Written by Doug Char, MD, FACEP
Sitting in the airport at Narita (Tokyo), Japan, I had a few minutes to reflect on what I had been doing the past 18 days on Saipan and Guam in the Commonwealth of the Northern Mariana Islands. Super Typhoon Yutu (Category 5 super storm) made a direct hit on Tinian and Saipan on Sept 25th. It was the most powerful and destructive storm to hit a US territory this year (more powerful than Florence or Michael). Saipan is a 45 square mile tropical island with a population of 55,000, approx. 6,000 miles from the continental US (15-hour time difference, crossing the date line).
Getting help to the people of Saipan was a logistical challenge and privilege. Think Puerto Rico only smaller and much further away. I was fortunate to deploy as the Chief Medical Officer for Dept. of Health and Human Services, Incident Management Team (IMT). The IMT is the administrative group that reports to the Assistant Secretary for Preparedness and Response (ASPR). I was the senior clinician overseeing the HHS response to Typhoon Yutu. My primary focus was determining how best to augment existing health resources on the island (there is only one hospital) and what additional assets from the outside where required. I worked with Saipan Dept. of Health leadership to determine which shelters needed medical attention; where to place special need individuals; whether we should initiate a flu vaccine campaign for those in the shelters; maintained awareness about food and water safety; monitored disease outbreaks (especially gastrointestinal and respiratory infections); and worked with the FDA to ensure that the three pharmacies on the island were ready to reopen.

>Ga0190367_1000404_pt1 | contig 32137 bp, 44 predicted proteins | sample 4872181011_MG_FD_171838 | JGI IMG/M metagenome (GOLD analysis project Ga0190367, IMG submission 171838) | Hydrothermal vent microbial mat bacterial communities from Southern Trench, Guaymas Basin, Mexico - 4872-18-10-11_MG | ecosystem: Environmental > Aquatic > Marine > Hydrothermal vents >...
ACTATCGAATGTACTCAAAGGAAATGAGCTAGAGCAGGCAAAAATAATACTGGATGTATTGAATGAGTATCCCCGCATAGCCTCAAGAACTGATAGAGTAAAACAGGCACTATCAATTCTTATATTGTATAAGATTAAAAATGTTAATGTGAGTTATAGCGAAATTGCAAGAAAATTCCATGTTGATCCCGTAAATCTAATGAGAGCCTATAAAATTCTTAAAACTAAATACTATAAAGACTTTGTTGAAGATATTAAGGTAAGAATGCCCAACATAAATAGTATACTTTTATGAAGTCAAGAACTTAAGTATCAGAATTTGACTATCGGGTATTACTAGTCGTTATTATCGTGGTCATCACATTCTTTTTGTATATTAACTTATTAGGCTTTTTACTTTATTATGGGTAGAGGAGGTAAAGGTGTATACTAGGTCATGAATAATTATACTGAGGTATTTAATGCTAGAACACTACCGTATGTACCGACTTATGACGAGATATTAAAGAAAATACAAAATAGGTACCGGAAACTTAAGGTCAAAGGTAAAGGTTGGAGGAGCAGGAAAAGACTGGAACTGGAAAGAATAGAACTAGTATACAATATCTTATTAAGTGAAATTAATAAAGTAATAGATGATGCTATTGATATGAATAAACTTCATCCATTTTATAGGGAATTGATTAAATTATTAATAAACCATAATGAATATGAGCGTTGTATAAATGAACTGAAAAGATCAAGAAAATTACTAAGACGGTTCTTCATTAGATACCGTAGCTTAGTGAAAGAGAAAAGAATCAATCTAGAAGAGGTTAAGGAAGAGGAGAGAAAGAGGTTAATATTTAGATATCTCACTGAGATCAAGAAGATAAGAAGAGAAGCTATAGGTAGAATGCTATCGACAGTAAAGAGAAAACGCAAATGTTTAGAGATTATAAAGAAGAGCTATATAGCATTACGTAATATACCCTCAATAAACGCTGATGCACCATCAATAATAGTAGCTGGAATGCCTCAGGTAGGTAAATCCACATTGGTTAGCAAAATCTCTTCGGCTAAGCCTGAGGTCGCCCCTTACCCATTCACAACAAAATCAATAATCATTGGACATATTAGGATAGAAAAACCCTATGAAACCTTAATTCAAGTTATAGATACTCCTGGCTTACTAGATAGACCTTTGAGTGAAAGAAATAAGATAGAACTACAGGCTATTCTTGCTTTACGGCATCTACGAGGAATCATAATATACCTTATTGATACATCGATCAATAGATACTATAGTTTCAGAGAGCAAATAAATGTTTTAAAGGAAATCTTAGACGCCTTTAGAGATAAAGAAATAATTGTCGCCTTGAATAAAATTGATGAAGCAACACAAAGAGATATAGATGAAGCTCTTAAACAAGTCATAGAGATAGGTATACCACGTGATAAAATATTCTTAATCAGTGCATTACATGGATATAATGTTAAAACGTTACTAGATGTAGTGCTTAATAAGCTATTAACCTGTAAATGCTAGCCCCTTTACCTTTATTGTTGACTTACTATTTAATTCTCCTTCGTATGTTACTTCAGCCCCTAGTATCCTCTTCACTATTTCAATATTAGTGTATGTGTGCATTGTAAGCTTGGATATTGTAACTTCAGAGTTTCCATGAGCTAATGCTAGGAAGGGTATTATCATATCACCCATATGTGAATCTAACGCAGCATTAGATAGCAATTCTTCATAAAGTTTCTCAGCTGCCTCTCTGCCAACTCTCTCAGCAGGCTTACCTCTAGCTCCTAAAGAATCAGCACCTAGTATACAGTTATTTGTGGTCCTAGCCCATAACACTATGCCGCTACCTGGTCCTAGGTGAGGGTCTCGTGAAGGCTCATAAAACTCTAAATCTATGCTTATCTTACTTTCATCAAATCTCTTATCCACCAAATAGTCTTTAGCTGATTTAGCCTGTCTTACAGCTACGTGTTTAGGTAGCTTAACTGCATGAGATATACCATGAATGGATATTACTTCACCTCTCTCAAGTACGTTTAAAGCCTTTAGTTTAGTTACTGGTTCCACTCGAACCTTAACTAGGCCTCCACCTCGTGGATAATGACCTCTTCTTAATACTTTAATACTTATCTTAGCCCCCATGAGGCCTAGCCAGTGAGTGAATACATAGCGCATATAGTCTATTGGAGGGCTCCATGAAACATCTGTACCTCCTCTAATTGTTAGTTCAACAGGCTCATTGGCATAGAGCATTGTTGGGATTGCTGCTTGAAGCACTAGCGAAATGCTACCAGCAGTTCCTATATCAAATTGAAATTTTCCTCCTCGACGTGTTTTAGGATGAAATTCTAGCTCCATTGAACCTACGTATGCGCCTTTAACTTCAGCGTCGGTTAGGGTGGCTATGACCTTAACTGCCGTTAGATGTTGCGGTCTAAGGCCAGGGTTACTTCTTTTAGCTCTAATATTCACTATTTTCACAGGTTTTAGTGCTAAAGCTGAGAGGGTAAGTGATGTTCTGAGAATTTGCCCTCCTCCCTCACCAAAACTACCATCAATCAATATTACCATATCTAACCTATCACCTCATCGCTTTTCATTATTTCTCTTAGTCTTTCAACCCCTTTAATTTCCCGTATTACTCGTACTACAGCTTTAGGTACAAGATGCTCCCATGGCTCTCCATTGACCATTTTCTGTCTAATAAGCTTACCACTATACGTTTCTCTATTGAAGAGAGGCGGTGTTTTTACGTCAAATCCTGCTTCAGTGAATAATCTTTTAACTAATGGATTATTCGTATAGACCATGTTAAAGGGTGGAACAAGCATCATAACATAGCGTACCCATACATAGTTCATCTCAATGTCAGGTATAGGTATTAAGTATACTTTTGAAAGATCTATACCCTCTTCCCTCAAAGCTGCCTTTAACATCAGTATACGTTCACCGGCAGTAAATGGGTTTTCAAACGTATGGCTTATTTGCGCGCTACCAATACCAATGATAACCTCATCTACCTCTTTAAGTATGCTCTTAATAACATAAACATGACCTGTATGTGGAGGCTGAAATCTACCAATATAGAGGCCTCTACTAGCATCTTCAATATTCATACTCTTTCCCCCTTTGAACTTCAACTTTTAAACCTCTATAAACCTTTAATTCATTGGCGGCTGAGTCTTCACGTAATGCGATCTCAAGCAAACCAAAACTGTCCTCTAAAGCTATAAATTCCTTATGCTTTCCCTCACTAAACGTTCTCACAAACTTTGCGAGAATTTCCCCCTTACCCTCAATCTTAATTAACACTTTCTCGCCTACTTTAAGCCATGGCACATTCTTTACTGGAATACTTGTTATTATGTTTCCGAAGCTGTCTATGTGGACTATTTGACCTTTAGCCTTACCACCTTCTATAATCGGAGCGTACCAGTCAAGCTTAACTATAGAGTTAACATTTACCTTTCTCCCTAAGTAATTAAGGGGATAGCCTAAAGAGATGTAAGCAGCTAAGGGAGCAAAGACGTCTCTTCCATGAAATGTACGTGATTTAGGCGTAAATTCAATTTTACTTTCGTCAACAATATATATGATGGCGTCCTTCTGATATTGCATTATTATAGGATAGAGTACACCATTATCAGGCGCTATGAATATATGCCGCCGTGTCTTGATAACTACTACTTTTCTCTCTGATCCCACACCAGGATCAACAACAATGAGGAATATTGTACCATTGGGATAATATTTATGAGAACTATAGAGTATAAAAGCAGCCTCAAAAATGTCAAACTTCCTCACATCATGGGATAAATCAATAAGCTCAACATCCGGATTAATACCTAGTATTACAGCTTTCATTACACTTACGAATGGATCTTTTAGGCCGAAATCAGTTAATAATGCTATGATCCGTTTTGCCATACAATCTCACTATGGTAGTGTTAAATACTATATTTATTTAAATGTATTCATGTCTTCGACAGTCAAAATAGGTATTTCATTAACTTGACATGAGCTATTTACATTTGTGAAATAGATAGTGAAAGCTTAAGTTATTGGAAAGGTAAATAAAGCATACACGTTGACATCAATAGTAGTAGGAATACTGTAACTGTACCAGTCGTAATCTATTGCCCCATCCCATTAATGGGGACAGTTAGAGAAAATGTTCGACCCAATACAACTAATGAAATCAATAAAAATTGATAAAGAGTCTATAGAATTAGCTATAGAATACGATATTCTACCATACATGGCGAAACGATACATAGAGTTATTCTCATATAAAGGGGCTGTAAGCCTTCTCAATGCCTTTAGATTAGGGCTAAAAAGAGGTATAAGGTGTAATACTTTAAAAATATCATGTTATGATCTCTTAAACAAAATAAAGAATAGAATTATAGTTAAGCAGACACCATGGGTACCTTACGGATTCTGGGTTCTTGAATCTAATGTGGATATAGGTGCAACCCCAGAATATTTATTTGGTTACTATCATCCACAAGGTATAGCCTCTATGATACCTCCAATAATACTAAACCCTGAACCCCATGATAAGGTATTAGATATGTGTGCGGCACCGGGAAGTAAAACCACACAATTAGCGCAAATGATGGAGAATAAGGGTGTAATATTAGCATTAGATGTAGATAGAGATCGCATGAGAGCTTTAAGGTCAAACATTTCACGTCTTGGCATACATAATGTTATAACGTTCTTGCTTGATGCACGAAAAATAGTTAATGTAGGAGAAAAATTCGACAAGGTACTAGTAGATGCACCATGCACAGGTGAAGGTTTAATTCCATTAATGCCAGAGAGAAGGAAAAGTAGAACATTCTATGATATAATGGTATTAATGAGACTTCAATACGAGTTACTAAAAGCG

The IMT was based on Guam – 135 miles to the west of Saipan and home to Anderson Air Force Base. Commercial air traffic (United Airlines) resumed a few days prior to our departure. I flew between the two islands three times during my deployment, twice aboard C17 cargo planes that were ferrying supplies and equipment to the devastated island. The Federal Health Coordinating Officer (FCHO) and Deputy FCHOs lead the IMT for mission generation and mission execution. The Chief Medical Officer advises and supports the FCHO. Disaster Medical Assistance Teams (DMATs) from Hawaii and Oklahoma, as well as a cadre of U.S. Public Health Service clinicians where divided into a number of Health Medical Taskforces (HMTF) staffing clinics, shelters, back-filling the emergency department, and working with local environmental and behavioral health teams.
Much of my time, especially on Guam, was spent analyzing data from the field, anticipating the need for personnel, vaccinations and medications, community behavioral health workers, and the needs of deployed personnel. It was critical maintaining communication with the Saipan government while providing situational awareness back to HHS Headquarters in Washington, DC. There are reports and more reports that need to be generated (it is the government) to “feed the beast.”
The IMT is on call throughout the year ready to respond to natural and man-made disasters. I recently transferred to this group after many years as the Team Medical Director for Missouri 1- DMAT (now Midwest-1 DMAT). While others hear and see news about disasters, as part of the National Disaster Medical System (NDMS), DMAT members get to be part of the solution. If you would like to learn more about, NDMS and being part of a DMAT check out this link. https://www.phe.gov/Preparedness/responders/ndms/Pages/default.aspx